The availability of geophysical data to determine the geometry at depth of a salt diapir and its surrounding structure is essential because of the complexity and changing geometry of these structures. For this purpose, potential field methods are commonly the first steps in subsurface exploration whereas seismic techniques are applied in later stages. However, the magnetotelluric method (MT) may fill the gap between the precision and the time that these two methods entail. To prove the usefulness of the MT method, it has been applied to the Bicorb–Quesa Diapir. This diapir is composed of evaporitic rocks piercing an overburden of carbonate rocks, providing a wide and contrasting range of electrical resistivity values. In this situation, the MT method may provide a coherent and realistic image of the subsurface. The application of the MT method has allowed us to (1) recognize a basement fault with a vertical throw of 1000 m, (2) elucidate the shape of the diapir, which is asymmetrical, with a north wall vertical and south wall dipping southwards, and (3) determine that all of the Late Triassic salt is concentrated in the diapir core.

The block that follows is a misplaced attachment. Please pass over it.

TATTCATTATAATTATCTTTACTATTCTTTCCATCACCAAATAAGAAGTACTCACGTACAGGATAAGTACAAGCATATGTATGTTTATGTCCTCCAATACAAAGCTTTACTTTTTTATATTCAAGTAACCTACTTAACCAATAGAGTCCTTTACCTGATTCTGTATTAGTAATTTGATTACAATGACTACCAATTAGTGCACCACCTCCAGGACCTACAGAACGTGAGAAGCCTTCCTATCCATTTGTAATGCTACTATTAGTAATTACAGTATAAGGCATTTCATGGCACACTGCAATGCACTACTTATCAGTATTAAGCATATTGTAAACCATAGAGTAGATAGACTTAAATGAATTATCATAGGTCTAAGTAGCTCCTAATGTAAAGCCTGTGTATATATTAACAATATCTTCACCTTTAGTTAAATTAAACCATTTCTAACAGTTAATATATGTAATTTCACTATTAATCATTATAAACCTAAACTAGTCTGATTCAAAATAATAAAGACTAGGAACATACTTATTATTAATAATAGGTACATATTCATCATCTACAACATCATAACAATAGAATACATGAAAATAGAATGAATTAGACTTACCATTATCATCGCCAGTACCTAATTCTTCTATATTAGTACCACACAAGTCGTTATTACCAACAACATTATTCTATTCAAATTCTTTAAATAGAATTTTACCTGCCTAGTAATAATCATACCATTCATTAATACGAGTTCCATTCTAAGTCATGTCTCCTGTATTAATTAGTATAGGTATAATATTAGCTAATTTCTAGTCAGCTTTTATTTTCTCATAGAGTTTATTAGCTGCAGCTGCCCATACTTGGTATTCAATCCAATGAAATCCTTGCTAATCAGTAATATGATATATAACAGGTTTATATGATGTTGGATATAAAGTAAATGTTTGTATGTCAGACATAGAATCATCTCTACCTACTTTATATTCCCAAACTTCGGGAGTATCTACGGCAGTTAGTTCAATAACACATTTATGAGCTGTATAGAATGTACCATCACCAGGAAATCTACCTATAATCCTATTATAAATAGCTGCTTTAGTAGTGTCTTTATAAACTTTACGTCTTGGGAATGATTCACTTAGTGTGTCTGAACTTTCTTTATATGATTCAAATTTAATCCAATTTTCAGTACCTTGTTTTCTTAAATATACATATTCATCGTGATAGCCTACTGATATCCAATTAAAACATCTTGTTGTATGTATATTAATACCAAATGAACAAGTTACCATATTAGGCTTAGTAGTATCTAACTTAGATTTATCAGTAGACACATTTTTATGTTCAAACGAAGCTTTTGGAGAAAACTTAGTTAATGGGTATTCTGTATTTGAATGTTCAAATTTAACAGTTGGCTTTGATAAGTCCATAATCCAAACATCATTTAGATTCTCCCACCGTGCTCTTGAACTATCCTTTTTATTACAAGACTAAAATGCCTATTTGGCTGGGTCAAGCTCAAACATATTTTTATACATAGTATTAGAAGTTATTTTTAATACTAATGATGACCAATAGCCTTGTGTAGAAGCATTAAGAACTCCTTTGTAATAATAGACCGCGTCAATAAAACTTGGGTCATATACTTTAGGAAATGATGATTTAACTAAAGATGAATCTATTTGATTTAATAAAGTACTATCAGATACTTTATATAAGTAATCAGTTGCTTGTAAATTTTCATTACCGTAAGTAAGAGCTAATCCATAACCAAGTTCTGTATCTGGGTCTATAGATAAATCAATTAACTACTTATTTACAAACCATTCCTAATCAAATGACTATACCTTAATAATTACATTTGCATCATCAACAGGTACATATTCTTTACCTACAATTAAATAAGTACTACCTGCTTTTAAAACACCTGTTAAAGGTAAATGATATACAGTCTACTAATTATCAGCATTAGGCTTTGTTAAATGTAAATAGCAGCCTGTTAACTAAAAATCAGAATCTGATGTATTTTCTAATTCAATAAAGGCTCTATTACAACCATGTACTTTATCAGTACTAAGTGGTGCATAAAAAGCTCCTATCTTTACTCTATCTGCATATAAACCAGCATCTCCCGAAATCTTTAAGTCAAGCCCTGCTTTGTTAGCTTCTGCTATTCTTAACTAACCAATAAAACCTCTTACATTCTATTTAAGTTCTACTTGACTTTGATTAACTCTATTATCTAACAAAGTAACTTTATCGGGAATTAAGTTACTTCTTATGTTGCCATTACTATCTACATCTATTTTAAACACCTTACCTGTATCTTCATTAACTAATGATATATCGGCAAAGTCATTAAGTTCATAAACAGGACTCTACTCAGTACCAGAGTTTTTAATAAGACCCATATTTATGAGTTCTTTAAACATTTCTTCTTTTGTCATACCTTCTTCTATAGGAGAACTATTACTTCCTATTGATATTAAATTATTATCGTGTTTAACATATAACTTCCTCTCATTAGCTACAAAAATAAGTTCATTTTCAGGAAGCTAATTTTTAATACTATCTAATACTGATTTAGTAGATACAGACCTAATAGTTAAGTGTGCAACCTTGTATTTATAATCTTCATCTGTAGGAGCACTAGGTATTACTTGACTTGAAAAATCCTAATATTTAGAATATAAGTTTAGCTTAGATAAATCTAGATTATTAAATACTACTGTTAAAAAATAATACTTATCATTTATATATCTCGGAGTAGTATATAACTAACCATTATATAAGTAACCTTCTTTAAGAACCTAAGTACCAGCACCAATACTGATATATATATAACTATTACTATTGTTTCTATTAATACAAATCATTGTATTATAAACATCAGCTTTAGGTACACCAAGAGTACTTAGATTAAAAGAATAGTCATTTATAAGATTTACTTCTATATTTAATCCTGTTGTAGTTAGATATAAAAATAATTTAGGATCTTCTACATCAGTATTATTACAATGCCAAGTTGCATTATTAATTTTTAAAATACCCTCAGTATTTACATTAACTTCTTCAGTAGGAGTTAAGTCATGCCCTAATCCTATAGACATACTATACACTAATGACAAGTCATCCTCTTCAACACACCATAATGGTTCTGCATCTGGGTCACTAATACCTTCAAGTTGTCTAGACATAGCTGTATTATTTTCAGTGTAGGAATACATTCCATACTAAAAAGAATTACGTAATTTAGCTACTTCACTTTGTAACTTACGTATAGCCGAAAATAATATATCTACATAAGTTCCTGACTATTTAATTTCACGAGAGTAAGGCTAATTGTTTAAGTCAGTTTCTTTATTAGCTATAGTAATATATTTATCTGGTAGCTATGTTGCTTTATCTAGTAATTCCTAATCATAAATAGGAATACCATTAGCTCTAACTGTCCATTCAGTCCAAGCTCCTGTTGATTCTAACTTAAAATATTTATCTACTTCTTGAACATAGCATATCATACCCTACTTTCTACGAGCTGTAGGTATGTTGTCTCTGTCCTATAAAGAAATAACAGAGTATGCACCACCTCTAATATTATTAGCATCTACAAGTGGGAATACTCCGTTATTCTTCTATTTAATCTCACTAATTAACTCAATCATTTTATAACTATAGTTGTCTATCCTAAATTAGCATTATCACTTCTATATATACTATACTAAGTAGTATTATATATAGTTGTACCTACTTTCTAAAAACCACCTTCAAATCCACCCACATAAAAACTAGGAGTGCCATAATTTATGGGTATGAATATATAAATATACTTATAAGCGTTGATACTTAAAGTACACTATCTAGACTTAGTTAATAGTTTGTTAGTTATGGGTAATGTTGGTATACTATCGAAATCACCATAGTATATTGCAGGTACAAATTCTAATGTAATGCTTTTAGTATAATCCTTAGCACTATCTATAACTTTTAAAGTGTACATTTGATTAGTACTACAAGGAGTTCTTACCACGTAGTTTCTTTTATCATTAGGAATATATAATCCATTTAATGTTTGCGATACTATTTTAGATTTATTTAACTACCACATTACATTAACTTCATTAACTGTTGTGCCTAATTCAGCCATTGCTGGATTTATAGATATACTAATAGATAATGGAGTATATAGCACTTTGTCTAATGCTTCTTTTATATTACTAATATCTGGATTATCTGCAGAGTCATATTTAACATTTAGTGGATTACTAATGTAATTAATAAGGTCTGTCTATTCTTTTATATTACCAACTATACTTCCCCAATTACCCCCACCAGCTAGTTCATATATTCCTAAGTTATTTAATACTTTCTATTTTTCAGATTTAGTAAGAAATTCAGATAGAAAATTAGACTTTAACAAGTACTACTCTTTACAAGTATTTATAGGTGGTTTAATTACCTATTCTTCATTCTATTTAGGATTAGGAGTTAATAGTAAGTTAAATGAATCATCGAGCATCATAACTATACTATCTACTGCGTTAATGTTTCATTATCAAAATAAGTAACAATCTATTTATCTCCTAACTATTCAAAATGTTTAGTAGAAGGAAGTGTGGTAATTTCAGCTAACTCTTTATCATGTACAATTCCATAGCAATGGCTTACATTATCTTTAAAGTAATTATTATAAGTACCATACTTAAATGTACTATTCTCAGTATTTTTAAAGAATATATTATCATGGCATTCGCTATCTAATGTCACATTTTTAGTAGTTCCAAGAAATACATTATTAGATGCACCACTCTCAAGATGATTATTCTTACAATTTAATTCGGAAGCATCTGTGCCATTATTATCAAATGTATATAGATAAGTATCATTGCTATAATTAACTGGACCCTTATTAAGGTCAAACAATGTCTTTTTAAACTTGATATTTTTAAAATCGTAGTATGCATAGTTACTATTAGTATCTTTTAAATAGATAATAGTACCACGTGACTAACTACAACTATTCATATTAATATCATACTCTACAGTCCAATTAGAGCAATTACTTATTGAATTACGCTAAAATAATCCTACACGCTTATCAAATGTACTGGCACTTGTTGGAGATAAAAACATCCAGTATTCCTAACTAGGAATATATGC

Original curves and the model adjustments are available at http://www.geolsoc.org.uk/SUP18386.